Incarceration Then & Now: What Can We Learn?

A series of events August 4—19 in Newport, Waldport and Yachats explore the incarceration of Americans of Japanese ancestry during World War II and its parallels today. The series consists of an exhibit, films, speakers’ panels . . . and discussions following the films and speakers.

The Yachats events will be held here at YCPC, beginning Thursday, August 16, and concluding Sunday, August 19. Following are the days and times of the exhibit, film and speakers:
August 16, Exhibit 11:00 a.m. to 5:00 p.m., Sanctuary
August 17-18, Exhibit 10:00 a.m. to 5:00 p.m., Sanctuary
August 18, 2:00—4:00 p.m., Film: “14: Dred Scott, Wong Kim Ark & Vanessa Lopez,” explores a recurring question about the 14th Amendment on who has the right to be an American citizen.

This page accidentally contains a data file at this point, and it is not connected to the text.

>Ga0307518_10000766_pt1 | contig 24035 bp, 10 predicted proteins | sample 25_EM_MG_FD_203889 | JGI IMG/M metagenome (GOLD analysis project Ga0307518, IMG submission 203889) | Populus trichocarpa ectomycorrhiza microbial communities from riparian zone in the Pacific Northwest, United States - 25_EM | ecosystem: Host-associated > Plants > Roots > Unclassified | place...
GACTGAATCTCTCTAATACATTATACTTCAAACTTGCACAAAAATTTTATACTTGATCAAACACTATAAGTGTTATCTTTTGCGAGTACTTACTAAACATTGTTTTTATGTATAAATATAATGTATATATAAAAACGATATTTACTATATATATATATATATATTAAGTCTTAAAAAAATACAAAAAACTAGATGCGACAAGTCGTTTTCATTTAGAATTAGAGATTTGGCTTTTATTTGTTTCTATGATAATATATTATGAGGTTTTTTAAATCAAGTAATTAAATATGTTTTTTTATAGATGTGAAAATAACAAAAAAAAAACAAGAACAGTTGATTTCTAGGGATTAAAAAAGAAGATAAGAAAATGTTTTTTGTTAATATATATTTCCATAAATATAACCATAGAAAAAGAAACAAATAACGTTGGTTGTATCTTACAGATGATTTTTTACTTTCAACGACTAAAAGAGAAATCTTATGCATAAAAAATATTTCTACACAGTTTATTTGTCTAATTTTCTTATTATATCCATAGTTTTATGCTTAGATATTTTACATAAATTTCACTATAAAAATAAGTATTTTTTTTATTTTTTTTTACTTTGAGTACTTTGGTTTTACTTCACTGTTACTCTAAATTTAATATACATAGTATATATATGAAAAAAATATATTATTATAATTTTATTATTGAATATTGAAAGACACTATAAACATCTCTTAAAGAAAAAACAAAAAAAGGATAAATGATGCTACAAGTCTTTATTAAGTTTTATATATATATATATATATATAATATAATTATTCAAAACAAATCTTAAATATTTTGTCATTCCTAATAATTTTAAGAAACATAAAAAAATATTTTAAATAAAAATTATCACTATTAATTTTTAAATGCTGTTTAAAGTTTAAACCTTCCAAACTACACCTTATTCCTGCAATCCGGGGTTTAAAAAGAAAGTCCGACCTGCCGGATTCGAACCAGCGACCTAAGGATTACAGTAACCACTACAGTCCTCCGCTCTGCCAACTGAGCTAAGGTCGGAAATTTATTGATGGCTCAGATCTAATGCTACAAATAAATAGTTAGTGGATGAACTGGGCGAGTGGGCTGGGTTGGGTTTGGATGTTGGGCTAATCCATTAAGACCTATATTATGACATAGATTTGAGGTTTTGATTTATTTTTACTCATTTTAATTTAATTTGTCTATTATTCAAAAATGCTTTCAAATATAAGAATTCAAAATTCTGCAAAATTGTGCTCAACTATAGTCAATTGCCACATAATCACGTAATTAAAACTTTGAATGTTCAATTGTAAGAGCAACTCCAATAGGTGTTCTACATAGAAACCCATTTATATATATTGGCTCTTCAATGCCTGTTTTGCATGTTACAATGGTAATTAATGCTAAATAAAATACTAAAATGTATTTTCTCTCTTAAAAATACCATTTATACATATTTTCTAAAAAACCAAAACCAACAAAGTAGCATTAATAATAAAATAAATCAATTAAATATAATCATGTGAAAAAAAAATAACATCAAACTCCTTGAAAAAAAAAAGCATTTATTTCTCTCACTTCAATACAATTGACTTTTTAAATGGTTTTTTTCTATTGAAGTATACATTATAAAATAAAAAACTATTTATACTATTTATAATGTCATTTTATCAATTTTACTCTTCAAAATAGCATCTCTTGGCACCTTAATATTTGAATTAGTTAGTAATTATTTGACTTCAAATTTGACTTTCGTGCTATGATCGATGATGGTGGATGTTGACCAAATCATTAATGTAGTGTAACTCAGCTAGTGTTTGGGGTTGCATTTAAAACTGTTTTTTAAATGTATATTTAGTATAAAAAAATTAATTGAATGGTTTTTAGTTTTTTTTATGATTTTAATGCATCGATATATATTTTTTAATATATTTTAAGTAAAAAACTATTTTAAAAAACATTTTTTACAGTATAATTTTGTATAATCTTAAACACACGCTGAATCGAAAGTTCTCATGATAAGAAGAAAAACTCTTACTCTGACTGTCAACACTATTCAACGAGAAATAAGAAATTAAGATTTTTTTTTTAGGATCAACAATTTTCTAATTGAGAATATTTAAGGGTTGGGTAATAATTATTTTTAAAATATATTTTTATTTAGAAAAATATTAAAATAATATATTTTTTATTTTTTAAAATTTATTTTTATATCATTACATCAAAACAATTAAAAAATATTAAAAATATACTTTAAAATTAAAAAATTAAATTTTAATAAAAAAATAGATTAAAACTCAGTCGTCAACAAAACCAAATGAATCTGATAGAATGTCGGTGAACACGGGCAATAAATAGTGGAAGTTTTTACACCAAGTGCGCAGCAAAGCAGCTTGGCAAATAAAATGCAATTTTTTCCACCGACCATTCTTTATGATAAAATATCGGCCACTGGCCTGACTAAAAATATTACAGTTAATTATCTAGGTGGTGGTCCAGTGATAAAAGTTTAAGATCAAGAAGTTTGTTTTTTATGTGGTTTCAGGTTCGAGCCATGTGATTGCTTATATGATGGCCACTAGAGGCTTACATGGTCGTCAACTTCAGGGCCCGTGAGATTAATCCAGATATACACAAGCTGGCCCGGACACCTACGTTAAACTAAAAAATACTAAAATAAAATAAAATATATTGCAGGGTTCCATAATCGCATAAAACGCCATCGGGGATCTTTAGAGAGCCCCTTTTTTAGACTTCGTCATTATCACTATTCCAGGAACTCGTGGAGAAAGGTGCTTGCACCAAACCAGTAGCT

August 19, Exhibit 12:00—5:00 p.m., Sanctuary
August 19, 2:00 p.m., Closing Panel: Sandy Tsuneyoshi, Ph.D. and ACLU Spokesperson, “Moving Forward: Toward a More Inclusive Oregon.”
The Exhibit—”Architecture of Internment: Buildup to Wartime Incarceration”—highlights the role of Oregonians in the decision to incarcerate Japanese-Americans and Japanese immigrants during Word War II. 120,000 people of Japanese ancestry, two-thirds of them U.S. citizens, were incarcerated, most of them stripped of all their assets, many of their citizenship.

These events are a joint project of Lincoln County PeoplePower and Rural Organizing Project. The Exhibit produced by Graham Street Productions.